Ice Fishing - A Plan and a Little More

Posted: Tuesday, February 23rd, 2010

The days of hook, line and sinker are still around when it comes to ice fishing, but there is a lot that can be added to that phrase.  We are at the height of information and equipment in the ice fishing world and randomly sitting on a bucket in 20 below temperatures is a thing of the past. Shelters, electronics and map/GPS combos are the future.  No matter what species you are chasing there are new tricks, strategies and techniques that improve your odds of catching fish. 

With education and improved tactics your days ice fishing can be filled with more numbers and bigger catches.

Before covering today’s premier ice fishing equipment, it is important to think about the basics of where to fish; There is no magic system that says where fish are biting. There is, however, a rule I use that is just as good. It's called the three "W’s". Ask yourself these three questions:  "What are the fish feeding on?" "Where are they feeding?" And, "what time are they feeding?"  If you can answer these three questions you are left with an idea of where the fish are, what they are feeding on and when it’s best to fish for them.  For example, consider a high mountain lake that is enriched with a lot of weed growth.  Many of these lakes offer great habitat for fresh water shrimp called scuds.  You can bet that any lake that has scuds in it that scuds are a trout’s primary food source.  We’ve answered the first question. The next question is "where?" You can guarantee that wherever the food is, this is where the trout are.  Scuds need a few things to live: sunlight, oxygen and food.  All of these things are prevalent in shallow weed areas.  The sun can penetrate ice in shallow water which means bottom weed growth. Weed growth provides oxygen and oxygen combined with sun light produce food for scuds.  What does this mean? It means that shallow weed beds are the key areas for your food source.  Question answered. The final question wraps it all together - "when?" Think about when the food source is most prevalent. We know scuds need sunlight and we also know they feed when the sun is penetrating the ice.  During a long dark night scuds do nothing but sit tight on the weeds waiting for morning sunlight.  When sun light starts shining on the ice scuds start to become active in weed pockets. This is when scuds are most accessible as a food source to trout. Put those three scenarios together and you have a location, when the best fishing takes place and what food source to imitate while fishing. Thinking this way and executing this plan is the difference between fishing and catching.

Now combine this mindset with today's technology.  There are unbelievable maps available for most lakes and they usually come with GPS coordinates. Take out a map and look for the prime weed areas and once you find the one you want to fish, transfer the coordinates from the map onto a hand held GPS and you can walk right to your spot. Today's hand held GPS's are very accurate and inexpensive.  This beats the days of triangulation and spending all day looking for prime fishing spots.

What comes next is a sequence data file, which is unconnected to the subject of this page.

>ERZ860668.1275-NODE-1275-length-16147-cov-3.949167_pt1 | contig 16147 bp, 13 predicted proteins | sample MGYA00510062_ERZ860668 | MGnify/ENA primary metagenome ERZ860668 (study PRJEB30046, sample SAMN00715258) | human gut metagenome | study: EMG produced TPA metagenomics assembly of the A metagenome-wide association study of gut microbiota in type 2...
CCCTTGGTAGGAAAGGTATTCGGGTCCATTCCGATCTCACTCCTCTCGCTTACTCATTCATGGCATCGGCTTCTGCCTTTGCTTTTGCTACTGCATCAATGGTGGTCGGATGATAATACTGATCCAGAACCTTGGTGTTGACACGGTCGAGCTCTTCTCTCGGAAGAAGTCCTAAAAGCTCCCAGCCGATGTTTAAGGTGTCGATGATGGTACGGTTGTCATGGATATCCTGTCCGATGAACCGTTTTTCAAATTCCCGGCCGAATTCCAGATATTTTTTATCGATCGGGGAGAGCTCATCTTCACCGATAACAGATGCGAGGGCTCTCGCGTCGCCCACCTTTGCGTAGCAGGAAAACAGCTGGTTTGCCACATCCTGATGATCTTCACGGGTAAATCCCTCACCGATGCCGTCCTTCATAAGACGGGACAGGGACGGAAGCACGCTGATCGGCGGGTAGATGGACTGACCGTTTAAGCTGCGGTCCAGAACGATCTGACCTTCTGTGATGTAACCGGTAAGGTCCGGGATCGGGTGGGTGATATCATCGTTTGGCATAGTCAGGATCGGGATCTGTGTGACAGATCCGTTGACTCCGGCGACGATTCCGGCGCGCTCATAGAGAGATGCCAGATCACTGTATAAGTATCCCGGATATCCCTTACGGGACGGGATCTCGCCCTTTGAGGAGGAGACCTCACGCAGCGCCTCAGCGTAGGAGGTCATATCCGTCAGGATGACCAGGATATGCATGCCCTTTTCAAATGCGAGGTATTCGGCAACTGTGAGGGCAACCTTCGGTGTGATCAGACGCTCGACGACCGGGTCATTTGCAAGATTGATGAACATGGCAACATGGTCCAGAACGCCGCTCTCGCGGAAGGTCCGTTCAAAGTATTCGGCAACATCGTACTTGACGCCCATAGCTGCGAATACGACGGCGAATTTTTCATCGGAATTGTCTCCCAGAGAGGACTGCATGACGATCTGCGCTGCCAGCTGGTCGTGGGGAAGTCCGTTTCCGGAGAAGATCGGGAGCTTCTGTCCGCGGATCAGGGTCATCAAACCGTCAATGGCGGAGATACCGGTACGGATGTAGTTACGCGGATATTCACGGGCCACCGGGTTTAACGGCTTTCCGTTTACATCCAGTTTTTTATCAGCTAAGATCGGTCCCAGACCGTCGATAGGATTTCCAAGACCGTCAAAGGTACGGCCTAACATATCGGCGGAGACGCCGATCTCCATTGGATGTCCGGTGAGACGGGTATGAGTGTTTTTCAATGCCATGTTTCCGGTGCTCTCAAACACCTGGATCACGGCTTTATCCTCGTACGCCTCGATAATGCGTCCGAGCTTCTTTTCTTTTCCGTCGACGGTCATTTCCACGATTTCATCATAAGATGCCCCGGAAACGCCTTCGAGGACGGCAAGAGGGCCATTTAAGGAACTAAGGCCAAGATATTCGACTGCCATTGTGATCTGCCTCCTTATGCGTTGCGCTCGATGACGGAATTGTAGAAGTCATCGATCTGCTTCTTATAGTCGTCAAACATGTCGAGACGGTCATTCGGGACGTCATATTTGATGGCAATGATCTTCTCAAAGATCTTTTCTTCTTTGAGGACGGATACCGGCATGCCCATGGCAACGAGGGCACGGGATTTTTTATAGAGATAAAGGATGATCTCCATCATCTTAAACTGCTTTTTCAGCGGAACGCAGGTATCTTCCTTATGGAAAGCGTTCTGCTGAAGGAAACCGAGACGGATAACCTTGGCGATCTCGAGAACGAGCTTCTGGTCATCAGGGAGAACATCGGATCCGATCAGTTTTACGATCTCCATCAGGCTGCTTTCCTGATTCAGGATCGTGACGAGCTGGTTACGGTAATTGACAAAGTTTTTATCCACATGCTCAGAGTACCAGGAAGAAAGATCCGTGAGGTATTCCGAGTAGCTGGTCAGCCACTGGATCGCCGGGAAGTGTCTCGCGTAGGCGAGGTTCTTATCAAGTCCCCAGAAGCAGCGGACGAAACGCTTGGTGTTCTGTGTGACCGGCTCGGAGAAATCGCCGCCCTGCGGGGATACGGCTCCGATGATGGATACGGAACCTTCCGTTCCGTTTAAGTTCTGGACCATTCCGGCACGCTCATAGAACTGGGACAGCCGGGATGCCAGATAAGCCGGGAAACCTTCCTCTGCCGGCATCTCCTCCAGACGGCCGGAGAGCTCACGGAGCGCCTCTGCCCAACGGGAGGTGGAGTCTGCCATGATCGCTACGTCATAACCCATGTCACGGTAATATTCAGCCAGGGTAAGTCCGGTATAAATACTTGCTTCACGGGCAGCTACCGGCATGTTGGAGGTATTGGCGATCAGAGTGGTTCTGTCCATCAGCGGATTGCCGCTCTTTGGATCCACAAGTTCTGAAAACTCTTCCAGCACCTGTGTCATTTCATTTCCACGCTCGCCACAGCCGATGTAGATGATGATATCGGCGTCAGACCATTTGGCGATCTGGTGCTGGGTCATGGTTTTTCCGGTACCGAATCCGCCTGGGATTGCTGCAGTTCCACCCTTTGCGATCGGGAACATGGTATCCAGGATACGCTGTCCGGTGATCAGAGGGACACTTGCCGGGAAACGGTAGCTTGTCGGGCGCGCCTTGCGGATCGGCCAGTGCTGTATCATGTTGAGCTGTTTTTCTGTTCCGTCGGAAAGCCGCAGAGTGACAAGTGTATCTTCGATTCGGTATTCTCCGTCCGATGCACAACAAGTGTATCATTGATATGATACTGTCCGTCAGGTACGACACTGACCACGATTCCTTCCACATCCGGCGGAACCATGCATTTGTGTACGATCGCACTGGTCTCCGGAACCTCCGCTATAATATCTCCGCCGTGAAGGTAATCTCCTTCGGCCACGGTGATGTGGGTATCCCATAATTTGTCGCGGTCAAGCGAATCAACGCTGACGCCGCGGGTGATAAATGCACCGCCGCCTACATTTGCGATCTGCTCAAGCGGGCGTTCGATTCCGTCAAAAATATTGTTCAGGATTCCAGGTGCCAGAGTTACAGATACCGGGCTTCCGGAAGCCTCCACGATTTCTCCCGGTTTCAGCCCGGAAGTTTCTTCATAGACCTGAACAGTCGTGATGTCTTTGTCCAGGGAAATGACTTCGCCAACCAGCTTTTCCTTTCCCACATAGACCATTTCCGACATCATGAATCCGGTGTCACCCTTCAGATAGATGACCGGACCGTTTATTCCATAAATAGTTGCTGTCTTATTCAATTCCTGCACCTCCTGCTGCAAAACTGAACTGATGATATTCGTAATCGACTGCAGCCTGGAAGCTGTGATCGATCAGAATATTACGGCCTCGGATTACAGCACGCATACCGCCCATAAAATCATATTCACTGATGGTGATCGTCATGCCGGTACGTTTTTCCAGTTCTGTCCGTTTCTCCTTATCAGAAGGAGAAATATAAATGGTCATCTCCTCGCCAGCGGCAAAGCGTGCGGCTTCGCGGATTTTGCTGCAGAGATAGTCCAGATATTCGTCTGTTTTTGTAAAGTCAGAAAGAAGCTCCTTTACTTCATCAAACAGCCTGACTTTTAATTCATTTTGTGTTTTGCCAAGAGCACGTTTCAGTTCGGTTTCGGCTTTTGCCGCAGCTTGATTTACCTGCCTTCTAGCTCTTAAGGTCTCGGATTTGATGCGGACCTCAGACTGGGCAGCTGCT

Once you are on these premier fishing spots there are a few other pieces of equipment that can help improve your success on ice. A shelter is my first piece of equipment.  It keeps you warm and alert which allows you to change your approach when necessary instead of fighting the elements.  A shelter also darkens the hole so you can see into the water and blocks sun light from beaming down your hole causing the "flash light" effect, which scares fish.  Another important tool to use while ice fishing is a flasher graph.  Flashers, like a Vexilar, do multiple things. They tell you depth and also display bottom structure as well as allow you to see fish.  By watching fish on the graph you get an idea of what the fish are doing and how to present your bait to them.

Executing the combination of a theory and a plan and mixing it with today's advanced tackle, you're left with the best odds ever to be successful ice fishing.  I have learned over the past 10 years that location and a good set-up is far more important than the bait you use.  Fish that are in the middle of a major feed are far easier to catch than fish not in feeding mode. So before you hit the ice again spend some time planning and prepping for your trip.  Answer the three "W's" and go on the ice with confidence.

Tight Lines,
Tightline Outdoors

About the Author

Zelinsky recently finished filming his first DVD: <strong><em>Ice Fishing: Trout Edition</em></strong>.  77 minutes of Gear, Techniques and Pro Tips. It is available for purchase at <a href="" target="_blank"></a>

Nathan Zelinsky fishes over 300 days a year between Professional Walleye Tournaments, guiding through his outfitting business, Tightline Outdoors, fishing with sponsors, product testing and scouting. Zelinsky specializes in monster pike, trophy walleye and huge trout on his home waters of Colorado.



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